Fendi’s FW22 couture show kicked off with a trio of looks that appeared subtle, minimalist, and uncomplicated, but only at first glance. The well-trained eye very quickly recognised that even though those trouser suits and sweater dresses eschewed fussy frills for a clean, tailored silhouette, their natural, golden-ochre hue could only mean they were made of prized Vicuña, the world’s most expensive wool. Likewise, that Fendi high jewellery necklace worn with the opening look appears uncomplicated, with swishy diamond fringes and an inverted FF monogram, but the truth could not be any further.
Representing the maison’s first foray into the high jewellery space, this necklace embodies the timeless codes of Fendi as well as the modern vision of the creative forces driving it today. Because, really, who could be a more suitable choice to direct its high jewellery collections than fourth generation member of Fendi’s founding family and established jewellery designer in her own right, Delfina Delettrez Fendi? Coming back to the business in 2021 as its artistic director of jewellery, Delettrez Fendi brings a new wave of excitement to the Italian fashion house, joining her mother Silvia Venturini Fendi and Fendi artistic director Kim Jones in shaping the vision of the Fendi woman.
“I started working on this parure which marks Fendi’s debut in high jewellery one year ago, and looked into the harmony of themes, materials, and colours,” she relates. “A big challenge was finding the stones with the right intensity of colour and the right shape for an emerald cut.”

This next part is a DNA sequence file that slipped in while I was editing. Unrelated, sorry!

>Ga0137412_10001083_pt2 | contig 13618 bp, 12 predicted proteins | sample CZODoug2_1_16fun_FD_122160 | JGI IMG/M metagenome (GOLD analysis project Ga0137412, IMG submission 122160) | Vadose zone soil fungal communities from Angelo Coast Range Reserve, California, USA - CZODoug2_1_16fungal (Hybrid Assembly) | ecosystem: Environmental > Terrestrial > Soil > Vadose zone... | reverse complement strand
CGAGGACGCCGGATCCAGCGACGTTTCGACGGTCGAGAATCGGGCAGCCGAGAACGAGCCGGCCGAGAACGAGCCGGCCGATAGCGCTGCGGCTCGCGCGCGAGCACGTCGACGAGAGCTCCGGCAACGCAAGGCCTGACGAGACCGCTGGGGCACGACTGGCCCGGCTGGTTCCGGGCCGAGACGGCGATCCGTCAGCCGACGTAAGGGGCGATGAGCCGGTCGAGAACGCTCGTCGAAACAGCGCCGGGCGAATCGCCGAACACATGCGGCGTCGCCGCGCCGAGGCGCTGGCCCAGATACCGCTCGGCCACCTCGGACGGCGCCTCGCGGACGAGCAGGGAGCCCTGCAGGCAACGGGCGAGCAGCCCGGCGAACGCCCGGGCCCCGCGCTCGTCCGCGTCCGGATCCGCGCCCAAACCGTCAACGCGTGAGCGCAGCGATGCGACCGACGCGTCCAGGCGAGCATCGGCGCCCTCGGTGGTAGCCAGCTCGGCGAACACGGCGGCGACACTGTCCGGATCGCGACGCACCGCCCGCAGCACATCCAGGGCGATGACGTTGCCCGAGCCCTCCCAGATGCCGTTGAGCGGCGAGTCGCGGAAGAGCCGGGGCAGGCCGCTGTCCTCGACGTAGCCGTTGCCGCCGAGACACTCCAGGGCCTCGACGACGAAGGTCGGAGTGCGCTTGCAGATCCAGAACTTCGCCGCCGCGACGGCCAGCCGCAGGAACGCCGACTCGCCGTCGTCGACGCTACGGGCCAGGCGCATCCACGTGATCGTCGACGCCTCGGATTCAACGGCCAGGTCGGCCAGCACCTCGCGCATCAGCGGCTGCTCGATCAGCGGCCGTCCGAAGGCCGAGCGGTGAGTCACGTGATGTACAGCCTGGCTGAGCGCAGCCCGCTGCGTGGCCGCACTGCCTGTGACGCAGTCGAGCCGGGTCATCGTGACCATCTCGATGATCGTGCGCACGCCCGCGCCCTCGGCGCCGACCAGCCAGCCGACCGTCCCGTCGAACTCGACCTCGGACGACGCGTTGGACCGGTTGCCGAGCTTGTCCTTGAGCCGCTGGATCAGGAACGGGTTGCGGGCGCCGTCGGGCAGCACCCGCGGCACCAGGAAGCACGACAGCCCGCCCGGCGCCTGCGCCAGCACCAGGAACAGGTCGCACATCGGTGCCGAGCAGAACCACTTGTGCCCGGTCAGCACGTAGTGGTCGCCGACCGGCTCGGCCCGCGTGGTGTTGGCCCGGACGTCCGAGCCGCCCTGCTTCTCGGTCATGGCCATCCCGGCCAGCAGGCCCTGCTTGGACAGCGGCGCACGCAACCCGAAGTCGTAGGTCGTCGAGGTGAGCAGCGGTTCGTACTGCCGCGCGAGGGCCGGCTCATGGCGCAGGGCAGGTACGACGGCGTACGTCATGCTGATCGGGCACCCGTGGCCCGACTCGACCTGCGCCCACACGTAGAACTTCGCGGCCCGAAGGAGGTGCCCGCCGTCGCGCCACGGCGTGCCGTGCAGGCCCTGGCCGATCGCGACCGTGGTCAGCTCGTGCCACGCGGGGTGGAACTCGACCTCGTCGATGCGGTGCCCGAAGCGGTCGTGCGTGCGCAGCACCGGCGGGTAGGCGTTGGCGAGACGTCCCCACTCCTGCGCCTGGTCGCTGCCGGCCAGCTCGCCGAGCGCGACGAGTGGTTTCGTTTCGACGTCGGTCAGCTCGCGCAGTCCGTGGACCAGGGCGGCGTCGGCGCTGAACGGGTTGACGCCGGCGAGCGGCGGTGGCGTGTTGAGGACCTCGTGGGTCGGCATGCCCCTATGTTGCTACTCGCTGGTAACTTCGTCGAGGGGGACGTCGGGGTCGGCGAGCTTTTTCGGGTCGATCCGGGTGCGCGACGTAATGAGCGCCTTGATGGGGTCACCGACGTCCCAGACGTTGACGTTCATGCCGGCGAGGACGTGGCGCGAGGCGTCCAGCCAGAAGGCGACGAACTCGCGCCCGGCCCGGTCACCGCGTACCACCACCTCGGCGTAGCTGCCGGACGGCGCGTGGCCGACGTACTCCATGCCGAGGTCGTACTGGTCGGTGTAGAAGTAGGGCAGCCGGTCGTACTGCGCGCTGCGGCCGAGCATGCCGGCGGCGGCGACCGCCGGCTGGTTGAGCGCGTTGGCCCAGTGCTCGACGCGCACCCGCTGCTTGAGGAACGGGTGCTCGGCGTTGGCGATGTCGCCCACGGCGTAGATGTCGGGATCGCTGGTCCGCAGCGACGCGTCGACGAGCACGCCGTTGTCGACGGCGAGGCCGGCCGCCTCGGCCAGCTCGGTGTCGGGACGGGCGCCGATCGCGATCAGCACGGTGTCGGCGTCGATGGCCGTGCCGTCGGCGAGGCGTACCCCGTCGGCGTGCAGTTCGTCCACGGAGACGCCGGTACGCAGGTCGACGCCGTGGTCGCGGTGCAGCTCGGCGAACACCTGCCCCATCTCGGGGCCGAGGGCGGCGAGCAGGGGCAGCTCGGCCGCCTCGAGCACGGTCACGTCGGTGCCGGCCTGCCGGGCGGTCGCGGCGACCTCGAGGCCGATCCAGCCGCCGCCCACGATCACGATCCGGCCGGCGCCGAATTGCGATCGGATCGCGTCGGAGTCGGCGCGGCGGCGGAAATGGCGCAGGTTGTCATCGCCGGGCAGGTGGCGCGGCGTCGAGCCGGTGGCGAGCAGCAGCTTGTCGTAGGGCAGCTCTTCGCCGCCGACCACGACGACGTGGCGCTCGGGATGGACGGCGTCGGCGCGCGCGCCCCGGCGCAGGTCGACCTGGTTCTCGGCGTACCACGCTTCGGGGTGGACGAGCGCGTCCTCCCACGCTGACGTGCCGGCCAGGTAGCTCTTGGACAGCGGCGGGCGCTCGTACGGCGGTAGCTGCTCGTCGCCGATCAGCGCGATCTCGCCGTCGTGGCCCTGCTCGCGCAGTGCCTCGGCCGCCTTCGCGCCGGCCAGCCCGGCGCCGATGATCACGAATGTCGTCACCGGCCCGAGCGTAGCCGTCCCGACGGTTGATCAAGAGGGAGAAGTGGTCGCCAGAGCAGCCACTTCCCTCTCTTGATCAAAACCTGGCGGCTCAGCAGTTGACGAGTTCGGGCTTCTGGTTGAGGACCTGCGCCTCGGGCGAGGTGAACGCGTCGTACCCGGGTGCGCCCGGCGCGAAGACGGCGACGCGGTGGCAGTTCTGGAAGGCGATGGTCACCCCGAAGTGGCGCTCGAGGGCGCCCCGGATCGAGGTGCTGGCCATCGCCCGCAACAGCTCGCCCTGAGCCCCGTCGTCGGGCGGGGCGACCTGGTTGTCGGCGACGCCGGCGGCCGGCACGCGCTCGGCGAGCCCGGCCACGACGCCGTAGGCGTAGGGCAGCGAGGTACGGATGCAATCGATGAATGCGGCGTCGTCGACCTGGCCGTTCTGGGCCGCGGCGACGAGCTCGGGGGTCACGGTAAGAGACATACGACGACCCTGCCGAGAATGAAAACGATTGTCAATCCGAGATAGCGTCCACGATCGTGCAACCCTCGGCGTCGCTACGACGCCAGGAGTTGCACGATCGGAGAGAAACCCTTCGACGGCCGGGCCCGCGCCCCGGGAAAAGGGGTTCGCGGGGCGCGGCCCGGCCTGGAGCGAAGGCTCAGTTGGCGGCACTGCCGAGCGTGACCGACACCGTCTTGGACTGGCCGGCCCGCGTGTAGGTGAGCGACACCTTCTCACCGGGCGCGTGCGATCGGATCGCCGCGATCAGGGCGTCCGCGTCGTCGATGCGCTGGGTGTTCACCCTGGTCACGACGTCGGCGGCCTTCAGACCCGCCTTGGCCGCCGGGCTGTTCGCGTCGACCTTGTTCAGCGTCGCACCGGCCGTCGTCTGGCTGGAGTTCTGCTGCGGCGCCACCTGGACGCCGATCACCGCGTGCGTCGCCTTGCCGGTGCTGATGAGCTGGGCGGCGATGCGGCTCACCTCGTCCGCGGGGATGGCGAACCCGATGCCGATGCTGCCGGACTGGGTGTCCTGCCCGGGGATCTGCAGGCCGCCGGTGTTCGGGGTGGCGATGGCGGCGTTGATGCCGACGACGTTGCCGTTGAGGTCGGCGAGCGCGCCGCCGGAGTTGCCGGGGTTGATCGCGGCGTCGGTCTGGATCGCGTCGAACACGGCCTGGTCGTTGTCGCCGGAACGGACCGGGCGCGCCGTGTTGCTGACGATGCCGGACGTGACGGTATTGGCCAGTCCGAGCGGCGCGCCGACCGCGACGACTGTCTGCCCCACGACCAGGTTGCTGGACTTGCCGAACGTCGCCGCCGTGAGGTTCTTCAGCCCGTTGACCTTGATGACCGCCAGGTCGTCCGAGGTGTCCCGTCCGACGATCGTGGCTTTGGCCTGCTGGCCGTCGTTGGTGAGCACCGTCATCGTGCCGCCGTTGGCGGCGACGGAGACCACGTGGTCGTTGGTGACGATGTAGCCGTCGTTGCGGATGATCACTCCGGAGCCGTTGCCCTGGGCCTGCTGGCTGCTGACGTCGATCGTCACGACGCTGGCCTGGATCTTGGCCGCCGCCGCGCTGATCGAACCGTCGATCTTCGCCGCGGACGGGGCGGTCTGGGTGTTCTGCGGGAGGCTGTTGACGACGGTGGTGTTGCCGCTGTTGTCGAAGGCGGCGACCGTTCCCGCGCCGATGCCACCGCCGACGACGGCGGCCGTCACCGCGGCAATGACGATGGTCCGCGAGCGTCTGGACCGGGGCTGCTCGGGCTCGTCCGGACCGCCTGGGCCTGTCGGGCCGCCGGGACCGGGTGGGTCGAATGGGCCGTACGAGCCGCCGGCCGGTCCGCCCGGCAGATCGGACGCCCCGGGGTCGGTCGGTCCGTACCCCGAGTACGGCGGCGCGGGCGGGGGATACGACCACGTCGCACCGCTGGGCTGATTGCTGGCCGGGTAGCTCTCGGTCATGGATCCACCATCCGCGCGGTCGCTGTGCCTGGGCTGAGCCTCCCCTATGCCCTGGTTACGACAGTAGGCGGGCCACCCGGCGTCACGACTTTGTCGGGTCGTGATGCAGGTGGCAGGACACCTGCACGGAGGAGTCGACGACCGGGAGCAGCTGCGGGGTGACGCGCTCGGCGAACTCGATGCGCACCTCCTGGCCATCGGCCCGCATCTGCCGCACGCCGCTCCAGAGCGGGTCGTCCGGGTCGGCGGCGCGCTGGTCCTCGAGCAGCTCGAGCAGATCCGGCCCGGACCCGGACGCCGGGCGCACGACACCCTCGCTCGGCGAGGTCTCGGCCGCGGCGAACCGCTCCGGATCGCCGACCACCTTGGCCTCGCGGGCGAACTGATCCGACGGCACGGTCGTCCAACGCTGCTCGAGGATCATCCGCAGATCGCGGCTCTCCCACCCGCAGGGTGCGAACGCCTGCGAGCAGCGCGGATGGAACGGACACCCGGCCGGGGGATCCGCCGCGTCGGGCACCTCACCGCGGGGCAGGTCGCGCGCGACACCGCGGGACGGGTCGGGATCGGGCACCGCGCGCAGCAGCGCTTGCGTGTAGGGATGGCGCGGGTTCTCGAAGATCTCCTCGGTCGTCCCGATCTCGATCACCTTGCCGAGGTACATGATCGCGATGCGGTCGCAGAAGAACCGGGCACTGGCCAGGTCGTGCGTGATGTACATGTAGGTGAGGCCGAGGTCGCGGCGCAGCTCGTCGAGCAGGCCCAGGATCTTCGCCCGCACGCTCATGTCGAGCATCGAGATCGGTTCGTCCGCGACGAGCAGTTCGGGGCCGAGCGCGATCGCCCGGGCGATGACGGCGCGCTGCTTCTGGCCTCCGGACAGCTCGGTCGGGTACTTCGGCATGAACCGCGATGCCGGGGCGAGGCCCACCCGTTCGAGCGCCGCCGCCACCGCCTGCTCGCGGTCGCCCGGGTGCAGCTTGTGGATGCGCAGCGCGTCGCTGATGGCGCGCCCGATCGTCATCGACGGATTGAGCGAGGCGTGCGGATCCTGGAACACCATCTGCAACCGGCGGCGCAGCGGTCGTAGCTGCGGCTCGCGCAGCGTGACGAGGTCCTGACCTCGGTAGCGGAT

Named Flavus, the high jewellery necklace is the star of a parure which includes a pair of earrings and a ring, and all unique pieces and deeply evocative of the maison. Delettrez Fendi continues, “Flavus is the ancient Roman term for yellow, and it represents the Roman roots of the Fendi universe, bringing together past, present, and future.”
From the outset she embarked on a search for exceptional yellow diamonds that would allow her to perfectly capture the Fendi spirit. Not just through the inverted FF monogram, which was designed by Karl Lagerfeld in 1965, but also express her own vision of Fendi high jewellery. “I spent almost a year looking for [yellow diamonds] with a subtle orange cast to emanate the colour of the Roman sunset,” she reveals. “Two elements seemed significant to me to unveil this new story: the diamonds and the yellow. There is nothing more evocative than the diamond, and there is nothing more meaningful at Fendi than the yellow.”
With these sunset-hued stones, Delettrez Fendi paid a modern tribute to the maison but not before imbuing the pieces with her own brand of subversive classicism which blends Roman savoir-faire with a playfulness expressed through dancing gemstones. “Fendi is full of contrasts,” says Delettrez Fendi. “I like the classics to be mixed with some other kind of material. I like materials and shapes that have a strong attitude.”
White and yellow stones cascade from a diamond rivière in a mix of round and baguette solitaires, evoking a spectacular play of colour and light enhanced by the combination of white and yellow gold. The necklace alone comprises over 1,000 stones including one fancy vivid yellow emerald-cut yellow diamond at its heart. Meticulously set, the yellow diamonds appear to be suspended above the white diamonds while remaining perfectly aligned.
Offering a hint of more novelties ahead, she adds, “I can experiment a lot with fashion jewellery and now I also have the honour to do so with high jewellery, as what we have done with Fendi Flavus.”